All of you who never made a mistake, line up over there.
Never cut a corner? Never told a lie? Never did something you later regretted?
Then I submit you've never really learned much from life.
Right now, a lot of big-league ballplayers are getting the chance to learn some big-time lessons, courtesy of the Mitchell Report. Some players, of course, are choosing to stonewall. Others are using the report as a chance to come clean.
Cynics are noting that those who are coming forward to acknowledge their drug use are almost unanimously saying they only did it once or twice--a variation on the "I didn't inhale" theme. And the same cynics are quick to point out that many of these guys were previously steadfast in denying they'd ever done wrong.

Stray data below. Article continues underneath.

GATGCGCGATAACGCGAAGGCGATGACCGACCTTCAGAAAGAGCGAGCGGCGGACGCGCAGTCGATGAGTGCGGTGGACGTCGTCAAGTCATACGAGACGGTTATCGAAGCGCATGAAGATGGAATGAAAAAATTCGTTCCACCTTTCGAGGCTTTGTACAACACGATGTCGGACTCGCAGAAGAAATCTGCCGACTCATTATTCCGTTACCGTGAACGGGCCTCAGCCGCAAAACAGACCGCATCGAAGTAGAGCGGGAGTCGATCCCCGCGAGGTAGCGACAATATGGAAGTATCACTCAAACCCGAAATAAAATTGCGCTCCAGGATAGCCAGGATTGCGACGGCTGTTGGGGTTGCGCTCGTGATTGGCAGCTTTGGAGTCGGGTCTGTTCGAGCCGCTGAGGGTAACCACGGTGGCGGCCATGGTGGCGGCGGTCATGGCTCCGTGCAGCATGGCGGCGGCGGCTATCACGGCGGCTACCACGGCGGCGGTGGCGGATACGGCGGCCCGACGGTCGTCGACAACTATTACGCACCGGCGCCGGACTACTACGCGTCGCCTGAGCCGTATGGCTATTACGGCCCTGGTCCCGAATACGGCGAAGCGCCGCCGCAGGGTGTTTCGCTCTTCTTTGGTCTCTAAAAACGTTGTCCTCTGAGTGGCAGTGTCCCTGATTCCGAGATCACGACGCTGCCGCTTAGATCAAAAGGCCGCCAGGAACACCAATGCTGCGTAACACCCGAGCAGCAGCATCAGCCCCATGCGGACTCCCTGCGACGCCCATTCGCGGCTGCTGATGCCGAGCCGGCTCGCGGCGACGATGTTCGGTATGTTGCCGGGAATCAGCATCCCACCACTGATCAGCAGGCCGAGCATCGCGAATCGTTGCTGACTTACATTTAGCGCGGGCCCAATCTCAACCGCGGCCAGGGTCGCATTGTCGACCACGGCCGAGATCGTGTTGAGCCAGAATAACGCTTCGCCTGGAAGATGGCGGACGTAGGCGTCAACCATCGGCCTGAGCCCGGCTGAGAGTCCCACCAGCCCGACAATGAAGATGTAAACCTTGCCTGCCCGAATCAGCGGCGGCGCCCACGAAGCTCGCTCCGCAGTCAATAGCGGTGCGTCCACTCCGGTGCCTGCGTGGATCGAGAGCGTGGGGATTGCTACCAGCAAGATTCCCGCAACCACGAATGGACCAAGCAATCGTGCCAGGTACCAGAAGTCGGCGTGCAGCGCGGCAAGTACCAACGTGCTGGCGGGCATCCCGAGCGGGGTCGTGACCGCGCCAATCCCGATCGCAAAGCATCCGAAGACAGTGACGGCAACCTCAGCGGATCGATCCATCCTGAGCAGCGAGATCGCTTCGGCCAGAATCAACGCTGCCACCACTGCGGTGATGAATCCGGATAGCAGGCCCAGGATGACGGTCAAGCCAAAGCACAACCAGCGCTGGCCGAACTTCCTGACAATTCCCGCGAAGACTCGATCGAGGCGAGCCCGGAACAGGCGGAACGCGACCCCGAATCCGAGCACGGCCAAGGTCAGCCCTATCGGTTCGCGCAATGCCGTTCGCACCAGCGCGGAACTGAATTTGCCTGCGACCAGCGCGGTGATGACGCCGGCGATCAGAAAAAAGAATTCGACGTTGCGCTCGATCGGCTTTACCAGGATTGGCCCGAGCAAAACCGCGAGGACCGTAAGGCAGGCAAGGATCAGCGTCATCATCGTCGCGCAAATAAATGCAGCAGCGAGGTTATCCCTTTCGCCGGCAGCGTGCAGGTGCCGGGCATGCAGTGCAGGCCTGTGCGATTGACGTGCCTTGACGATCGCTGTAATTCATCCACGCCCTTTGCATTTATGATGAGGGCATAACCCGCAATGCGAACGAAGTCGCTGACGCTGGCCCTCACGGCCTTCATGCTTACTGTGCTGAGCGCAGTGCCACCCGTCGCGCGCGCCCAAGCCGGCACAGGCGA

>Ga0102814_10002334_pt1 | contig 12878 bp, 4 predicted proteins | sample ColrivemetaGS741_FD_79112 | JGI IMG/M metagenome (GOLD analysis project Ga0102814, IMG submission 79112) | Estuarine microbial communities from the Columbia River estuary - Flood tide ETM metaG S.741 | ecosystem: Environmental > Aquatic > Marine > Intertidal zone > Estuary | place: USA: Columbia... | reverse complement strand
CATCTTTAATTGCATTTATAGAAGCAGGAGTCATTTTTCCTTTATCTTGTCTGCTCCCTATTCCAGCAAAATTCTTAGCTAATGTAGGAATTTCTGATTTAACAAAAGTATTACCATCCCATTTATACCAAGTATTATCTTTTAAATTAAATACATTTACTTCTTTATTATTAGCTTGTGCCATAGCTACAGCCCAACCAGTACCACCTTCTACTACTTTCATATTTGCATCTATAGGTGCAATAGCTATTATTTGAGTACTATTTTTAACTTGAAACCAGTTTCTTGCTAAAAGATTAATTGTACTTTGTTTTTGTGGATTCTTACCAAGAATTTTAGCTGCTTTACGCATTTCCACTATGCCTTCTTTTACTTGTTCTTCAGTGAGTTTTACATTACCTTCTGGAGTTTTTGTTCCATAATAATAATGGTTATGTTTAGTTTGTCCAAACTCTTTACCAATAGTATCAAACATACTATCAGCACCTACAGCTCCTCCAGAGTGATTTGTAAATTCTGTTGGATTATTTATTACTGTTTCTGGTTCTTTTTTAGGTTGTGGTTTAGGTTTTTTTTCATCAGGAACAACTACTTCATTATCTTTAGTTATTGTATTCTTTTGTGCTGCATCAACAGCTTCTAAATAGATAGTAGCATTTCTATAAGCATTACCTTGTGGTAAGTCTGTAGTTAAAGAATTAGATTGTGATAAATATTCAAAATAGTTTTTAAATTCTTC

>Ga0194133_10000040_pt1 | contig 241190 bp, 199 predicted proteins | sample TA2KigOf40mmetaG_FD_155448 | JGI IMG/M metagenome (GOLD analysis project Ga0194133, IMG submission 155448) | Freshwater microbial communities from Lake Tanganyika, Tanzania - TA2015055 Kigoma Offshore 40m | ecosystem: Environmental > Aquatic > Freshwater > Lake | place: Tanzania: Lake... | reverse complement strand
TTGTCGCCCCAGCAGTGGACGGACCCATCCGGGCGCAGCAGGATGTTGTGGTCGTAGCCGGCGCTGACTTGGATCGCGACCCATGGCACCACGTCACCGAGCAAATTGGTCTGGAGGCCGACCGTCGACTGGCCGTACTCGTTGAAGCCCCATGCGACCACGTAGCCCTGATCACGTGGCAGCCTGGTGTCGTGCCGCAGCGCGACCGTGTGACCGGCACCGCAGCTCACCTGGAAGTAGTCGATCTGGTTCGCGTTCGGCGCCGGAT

I say, "so what?" If a Brian Roberts or an F.P. Santangelo or an Andy Pettite is willing to acknowledge a mistake, shouldn't we be willing to accept the apology and move on? What if every mistake you'd ever made was held against you forever? The only lesson you'd learn from that would be to keep on covering up.
As the eminent philosopher Tom Bodett puts it, "The difference between school and life? In school, you're taught a lesson and then given a test. In life, you're given a test that teaches you a lesson."